It is for these reasons - Abodakpi’s connection to humanity and academic development, and Farkye’s fair and unblemished record in the administration of justice, that I write, appealing to Ghanaians, especially members of the opposition National Democratic Congress (NDC), to be circumspect in their protest, threat against the judiciary, and more so the government of Ghana.

Legislators who have also boycotted parliamentary proceedings because of the jailed former minister, should go back to the House and explore appeal options, including the supreme court.

If convinced that Abodapki needs redress, they need to explain to the people why their colleague’s sentence is part of the government’s agenda for selective justice.

It needs to be mentioned though, that there are some supporters and sympathizers of the ruling government who have nicely escaped the discomfort of facing the music for acts of corruption, misappropriation of the tax payer’s money, thus "willfully causing financial loss to the state".

The people do not have to provide proof due to the fact that state agencies are well positioned to investigate corrupt public officials.

Honestly, it took the Commission on Human Rights and Administrative Justice to recommend the sacking of Dr. Richard Anane, former Roads and Transportation minister.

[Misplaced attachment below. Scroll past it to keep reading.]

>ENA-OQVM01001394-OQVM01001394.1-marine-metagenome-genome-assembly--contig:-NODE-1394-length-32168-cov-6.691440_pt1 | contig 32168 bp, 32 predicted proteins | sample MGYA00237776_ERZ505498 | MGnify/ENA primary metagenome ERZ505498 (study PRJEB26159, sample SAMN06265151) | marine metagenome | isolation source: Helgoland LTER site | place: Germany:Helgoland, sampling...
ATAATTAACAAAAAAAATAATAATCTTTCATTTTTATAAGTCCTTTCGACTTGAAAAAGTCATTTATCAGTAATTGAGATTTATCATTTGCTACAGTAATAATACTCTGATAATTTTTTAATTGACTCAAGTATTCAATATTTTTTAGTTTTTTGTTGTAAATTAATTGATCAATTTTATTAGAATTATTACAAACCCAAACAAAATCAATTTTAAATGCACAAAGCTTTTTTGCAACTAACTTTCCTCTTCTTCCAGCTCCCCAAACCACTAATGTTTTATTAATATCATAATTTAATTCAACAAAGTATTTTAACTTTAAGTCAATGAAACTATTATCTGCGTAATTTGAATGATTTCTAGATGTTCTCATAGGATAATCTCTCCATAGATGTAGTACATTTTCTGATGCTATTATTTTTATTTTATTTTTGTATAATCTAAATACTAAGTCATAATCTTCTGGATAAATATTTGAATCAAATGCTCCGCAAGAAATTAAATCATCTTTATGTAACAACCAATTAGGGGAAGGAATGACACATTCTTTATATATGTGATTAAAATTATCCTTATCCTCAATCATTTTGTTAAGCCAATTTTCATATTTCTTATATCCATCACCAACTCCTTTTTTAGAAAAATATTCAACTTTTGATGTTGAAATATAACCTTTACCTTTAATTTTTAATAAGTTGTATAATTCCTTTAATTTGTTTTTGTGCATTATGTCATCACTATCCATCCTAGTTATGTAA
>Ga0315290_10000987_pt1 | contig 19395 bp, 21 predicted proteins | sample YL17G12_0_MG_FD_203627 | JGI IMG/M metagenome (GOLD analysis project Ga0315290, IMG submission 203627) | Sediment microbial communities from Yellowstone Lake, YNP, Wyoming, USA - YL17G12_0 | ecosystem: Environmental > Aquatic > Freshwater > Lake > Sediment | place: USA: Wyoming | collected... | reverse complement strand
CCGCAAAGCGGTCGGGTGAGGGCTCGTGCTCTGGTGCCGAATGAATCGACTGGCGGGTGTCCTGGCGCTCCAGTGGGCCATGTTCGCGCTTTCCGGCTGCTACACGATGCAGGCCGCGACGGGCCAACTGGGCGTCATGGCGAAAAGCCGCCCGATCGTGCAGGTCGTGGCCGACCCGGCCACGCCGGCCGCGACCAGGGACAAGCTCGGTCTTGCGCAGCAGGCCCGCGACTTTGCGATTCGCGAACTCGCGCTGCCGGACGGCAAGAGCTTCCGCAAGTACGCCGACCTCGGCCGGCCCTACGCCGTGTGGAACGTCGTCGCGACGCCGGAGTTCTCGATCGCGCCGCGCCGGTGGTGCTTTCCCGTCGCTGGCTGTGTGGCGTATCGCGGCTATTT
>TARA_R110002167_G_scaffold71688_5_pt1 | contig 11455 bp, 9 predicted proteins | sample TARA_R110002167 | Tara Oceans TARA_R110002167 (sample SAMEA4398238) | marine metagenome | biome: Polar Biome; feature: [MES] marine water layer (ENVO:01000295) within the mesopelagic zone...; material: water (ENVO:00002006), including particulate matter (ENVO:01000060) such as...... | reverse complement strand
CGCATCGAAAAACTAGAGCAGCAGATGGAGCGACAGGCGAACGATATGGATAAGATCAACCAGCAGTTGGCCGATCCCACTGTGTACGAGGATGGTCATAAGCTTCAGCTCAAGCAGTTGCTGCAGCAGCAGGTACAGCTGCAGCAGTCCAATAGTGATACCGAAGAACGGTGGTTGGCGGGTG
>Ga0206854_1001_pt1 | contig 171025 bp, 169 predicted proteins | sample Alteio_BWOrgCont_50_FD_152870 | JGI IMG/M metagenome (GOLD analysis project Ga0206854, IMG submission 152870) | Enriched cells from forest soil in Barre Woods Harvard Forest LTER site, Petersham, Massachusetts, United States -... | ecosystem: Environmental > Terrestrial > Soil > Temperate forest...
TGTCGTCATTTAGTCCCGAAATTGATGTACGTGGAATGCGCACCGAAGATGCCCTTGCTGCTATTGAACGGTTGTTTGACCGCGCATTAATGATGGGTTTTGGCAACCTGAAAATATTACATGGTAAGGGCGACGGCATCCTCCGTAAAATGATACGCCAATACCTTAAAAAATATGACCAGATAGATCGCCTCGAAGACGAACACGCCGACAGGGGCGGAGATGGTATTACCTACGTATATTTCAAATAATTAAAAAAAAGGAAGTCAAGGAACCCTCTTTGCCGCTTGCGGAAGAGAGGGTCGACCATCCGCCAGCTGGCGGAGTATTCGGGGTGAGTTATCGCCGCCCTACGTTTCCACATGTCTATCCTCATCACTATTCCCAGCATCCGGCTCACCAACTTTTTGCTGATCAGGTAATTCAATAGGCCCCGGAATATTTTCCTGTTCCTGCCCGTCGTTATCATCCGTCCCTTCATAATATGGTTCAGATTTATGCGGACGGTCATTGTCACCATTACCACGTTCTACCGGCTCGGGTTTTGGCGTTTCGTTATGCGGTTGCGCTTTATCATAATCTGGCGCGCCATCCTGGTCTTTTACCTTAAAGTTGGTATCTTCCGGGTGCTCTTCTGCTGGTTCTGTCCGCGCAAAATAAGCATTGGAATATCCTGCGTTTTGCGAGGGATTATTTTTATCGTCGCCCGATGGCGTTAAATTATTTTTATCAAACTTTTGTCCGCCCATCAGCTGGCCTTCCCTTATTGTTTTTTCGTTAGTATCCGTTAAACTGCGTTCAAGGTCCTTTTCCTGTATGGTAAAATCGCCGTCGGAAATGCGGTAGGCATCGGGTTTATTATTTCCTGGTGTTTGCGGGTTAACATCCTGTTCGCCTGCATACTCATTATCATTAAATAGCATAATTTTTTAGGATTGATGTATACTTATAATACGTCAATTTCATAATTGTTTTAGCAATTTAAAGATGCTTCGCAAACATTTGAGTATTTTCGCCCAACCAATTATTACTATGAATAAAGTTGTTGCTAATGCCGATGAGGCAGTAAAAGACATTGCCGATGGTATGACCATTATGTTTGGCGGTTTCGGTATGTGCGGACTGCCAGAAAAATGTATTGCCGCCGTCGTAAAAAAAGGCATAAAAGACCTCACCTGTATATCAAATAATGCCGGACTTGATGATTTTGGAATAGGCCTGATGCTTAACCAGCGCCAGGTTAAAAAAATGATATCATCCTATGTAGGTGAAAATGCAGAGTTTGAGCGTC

Anane had to "safely" resign, having been subdued by the desire for love in a "condom-conscious" part of the world, and extending huge financial help to a mistress.

These notwithstanding, it is an insult to the judiciary, how a political party would suggest that the present government of Ghana influenced, or prescribed how Daniel Abodakpi should be sentenced.

Abodakpi is admired for what he stood for during the (P) NDC era, his contribution to trade and investment, and the workings of the Ghana parliament.

Indeed, he is a "nice" gentleman who does not use foul language, and played a singular, but active role in helping the media gather information for public educational.

Abodakpi respects people irrespective of their religion, political, or ethnic background, and I share with his family, the pain they have to endure for their loved one.